Today the energy audit continues to the most important appliance next to the coffee machine. The kettle. As a pommie, I need my tea, so let’s hope this baby isn’t a planet killer…
If you think about it, the traditional kettle sums up our approach to energy for the last 100 years. i.e we waste energy every day because we are too damn lazy to come up with a better way to get a cup full of boiling water. We use resistive heat to boil much more water that we need in a jug with almost zero insulation, and if you are like me you usually end up boiling it twice because between switching the kettle on and it boiling you’ve got distracted so much that the water’s tepid by the time you realize.
That’s the theory what doe s the power meter tell us over 24 hours? Well here’s the plot of Watts vs. time over 24 hours:
Well it looks like my household has 6 cups of tea in a typical 24 hours (click on the image to enlarge and you’ll see six spikes). And 2 of those spikes are thicker because that’s where I boiled it twice as described above.
The accumulator on the power meter tells me that the kettle used 0.52kWh which extrapolates to 190kWh ($30) per year to feed my family’s tea habit.
So what’s the potential for energy efficiency here?
Well the kettle uses no power in stand-by thanks to the switch breaking the circuit when it switches off, so no savings to be made there. But I know that I always boil more water than I need.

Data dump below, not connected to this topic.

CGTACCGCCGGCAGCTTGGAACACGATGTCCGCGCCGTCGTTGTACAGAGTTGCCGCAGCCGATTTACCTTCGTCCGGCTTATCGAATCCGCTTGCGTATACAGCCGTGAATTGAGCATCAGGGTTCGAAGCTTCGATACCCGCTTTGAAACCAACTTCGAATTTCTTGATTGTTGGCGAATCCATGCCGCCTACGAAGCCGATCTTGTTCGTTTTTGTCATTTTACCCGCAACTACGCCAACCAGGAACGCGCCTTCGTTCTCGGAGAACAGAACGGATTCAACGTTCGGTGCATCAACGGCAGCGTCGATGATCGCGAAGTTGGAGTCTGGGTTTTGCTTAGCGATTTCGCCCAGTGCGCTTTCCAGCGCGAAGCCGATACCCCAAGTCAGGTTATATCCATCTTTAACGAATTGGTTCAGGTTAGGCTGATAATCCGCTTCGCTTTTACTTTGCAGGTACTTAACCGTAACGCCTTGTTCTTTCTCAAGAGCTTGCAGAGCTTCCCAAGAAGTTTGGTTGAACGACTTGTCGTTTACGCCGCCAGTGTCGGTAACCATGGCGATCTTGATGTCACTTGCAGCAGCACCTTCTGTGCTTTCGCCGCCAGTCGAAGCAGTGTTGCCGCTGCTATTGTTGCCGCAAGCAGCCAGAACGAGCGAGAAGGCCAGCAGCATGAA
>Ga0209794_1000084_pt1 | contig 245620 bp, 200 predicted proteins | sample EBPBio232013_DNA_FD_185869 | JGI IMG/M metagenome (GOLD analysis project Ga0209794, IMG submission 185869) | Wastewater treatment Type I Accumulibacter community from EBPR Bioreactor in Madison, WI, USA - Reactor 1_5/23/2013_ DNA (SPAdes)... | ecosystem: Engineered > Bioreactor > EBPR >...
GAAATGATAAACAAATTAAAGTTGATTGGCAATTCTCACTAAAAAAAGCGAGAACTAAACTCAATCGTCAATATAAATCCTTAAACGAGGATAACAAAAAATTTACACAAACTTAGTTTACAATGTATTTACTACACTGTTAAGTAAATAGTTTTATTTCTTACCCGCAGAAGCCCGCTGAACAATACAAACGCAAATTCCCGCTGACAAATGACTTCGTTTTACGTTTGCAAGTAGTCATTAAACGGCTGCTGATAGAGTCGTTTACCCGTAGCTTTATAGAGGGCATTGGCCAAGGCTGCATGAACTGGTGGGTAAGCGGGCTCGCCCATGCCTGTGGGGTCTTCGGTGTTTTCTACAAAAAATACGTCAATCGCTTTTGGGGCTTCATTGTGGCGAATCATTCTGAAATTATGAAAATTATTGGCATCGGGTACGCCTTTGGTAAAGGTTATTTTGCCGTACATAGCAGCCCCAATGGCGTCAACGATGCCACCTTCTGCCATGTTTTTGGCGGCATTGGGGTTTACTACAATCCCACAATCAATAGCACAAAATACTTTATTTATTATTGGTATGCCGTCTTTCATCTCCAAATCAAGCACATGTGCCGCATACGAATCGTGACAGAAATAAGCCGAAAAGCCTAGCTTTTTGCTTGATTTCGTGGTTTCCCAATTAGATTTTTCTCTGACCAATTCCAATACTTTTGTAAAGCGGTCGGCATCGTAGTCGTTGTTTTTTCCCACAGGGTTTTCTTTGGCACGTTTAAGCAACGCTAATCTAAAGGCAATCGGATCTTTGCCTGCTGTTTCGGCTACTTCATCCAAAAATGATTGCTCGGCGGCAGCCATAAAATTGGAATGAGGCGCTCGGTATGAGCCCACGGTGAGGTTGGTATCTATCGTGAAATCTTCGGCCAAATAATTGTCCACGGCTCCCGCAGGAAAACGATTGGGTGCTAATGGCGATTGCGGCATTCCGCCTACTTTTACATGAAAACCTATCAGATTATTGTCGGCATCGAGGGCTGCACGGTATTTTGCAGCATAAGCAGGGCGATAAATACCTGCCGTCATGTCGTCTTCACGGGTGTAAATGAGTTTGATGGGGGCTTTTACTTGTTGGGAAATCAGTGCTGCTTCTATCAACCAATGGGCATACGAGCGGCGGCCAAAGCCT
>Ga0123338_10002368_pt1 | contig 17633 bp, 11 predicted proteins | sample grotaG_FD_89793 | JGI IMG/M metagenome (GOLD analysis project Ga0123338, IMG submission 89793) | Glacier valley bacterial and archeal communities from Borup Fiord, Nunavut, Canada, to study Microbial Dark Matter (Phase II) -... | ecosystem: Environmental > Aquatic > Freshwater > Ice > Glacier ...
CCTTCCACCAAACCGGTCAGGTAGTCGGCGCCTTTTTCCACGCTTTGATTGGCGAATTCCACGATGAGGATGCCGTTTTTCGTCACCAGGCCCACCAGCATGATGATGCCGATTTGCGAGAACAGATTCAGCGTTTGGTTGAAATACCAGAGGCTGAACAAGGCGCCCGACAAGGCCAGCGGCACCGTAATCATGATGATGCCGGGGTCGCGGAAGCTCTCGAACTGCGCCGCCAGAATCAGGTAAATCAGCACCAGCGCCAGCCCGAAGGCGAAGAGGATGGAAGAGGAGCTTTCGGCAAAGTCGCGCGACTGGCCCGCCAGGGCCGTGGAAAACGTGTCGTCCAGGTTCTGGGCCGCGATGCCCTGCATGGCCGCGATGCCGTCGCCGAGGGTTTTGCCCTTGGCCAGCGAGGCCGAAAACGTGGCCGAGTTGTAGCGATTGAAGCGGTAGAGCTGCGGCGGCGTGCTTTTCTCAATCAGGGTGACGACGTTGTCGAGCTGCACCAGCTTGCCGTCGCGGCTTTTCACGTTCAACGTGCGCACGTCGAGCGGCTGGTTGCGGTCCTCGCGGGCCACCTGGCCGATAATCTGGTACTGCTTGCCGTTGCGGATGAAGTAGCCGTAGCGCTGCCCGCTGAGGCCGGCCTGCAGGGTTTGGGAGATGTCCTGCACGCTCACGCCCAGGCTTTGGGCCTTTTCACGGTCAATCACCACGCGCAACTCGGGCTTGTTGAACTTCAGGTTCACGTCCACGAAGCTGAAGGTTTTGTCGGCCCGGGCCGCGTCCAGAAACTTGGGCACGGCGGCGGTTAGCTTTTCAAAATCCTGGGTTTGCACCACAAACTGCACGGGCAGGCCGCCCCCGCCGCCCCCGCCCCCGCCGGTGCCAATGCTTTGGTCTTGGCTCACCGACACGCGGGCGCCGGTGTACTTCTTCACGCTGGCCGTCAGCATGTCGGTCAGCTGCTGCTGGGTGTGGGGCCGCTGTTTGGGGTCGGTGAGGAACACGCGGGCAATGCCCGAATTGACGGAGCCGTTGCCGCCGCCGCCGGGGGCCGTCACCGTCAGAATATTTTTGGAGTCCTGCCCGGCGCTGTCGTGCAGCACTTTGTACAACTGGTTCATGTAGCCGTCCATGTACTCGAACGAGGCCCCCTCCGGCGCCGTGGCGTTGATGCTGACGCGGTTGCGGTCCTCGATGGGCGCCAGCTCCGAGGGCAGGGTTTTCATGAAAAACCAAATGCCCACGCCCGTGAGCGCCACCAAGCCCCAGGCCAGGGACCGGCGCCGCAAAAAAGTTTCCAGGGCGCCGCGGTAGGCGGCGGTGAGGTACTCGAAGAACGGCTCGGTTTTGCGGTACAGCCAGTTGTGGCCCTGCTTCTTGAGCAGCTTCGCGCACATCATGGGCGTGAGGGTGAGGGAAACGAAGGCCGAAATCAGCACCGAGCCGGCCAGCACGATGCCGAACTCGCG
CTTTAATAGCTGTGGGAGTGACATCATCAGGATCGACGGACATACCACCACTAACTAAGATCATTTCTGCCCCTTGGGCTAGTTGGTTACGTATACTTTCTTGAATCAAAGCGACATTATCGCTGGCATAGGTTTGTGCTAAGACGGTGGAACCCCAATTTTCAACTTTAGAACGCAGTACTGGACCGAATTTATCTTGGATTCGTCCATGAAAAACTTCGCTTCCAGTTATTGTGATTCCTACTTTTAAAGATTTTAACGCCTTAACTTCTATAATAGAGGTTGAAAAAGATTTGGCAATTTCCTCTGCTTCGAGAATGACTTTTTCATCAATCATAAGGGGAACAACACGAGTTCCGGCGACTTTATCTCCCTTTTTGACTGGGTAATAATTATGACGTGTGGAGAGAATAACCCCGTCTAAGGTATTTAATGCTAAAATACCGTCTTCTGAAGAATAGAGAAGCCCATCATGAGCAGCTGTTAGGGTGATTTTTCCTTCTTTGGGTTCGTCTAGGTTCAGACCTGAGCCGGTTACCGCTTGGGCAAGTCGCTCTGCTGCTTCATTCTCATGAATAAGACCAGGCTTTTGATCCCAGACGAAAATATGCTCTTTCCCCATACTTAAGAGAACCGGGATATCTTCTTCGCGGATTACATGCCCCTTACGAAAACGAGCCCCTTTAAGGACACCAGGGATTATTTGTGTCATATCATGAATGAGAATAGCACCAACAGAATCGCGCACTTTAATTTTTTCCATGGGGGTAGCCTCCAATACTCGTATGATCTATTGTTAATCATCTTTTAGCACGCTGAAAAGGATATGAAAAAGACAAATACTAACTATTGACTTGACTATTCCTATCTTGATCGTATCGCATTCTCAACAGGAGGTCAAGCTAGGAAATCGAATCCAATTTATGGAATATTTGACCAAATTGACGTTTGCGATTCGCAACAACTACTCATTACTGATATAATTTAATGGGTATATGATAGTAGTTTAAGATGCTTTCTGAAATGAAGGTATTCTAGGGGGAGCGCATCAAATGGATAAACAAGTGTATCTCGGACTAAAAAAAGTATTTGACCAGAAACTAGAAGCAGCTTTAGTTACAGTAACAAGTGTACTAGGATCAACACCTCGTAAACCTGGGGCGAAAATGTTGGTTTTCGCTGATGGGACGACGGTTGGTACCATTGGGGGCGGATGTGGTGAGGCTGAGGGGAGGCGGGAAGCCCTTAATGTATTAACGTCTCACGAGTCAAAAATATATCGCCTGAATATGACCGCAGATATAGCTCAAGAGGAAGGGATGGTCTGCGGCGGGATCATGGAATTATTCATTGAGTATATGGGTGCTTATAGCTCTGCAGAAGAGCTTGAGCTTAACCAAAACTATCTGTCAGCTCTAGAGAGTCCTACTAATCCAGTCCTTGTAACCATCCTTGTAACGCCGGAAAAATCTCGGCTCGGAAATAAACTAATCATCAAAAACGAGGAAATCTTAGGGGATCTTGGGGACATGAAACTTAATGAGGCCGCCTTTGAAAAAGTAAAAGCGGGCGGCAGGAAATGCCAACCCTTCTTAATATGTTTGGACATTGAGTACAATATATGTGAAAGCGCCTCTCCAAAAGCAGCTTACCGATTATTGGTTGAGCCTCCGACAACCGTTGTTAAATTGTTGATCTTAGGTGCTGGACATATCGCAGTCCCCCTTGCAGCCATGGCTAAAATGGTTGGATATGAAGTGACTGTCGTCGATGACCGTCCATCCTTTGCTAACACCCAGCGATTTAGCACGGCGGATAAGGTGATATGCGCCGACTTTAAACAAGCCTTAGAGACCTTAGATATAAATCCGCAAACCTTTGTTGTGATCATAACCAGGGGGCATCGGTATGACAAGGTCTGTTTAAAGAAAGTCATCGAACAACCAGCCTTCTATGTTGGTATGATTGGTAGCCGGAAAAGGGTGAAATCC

My exhaustive research (i.e. 10 minutes on Google) reveals only 2 alternatives:[caption id="attachment_43" align="alignright" width="300" caption="The ecokettle"][/caption]
The eco-kettle and the Tefal Quick Cup both claim energy savings – 31% and 65% respectively. The ecokettle is a neat design where you have 2 chambers – one to store the water – which dispenses a measured amount into a second chamber. The idea being you only boil the water you need. The quick-cup boils the water on demand, a bit like an electric shower. The feedback on Amazon is that the quick cup makes a crap cuppa because the water only comes out at 93 degC. Plus it costs $15 in filters every six weeks! Hmmm, what’s the embodied energy in those?
So I think I’ll invest in an ecokettle. They aren’t available in Australia – so it’s off to ebay.co.uk where I can pick one up for 20 quid. If it saves me 30% then that’s a further 60kWh per year lopped off the bill for a total cost of $100 (20 pounds plus shipping from the UK is another 20 pounds = 40 pounds = $100). I’ll stick the power meter on there when I get it and see if the numbers stack up with Australian water
Stop press: more efficient kettles on the way says the hippy shopper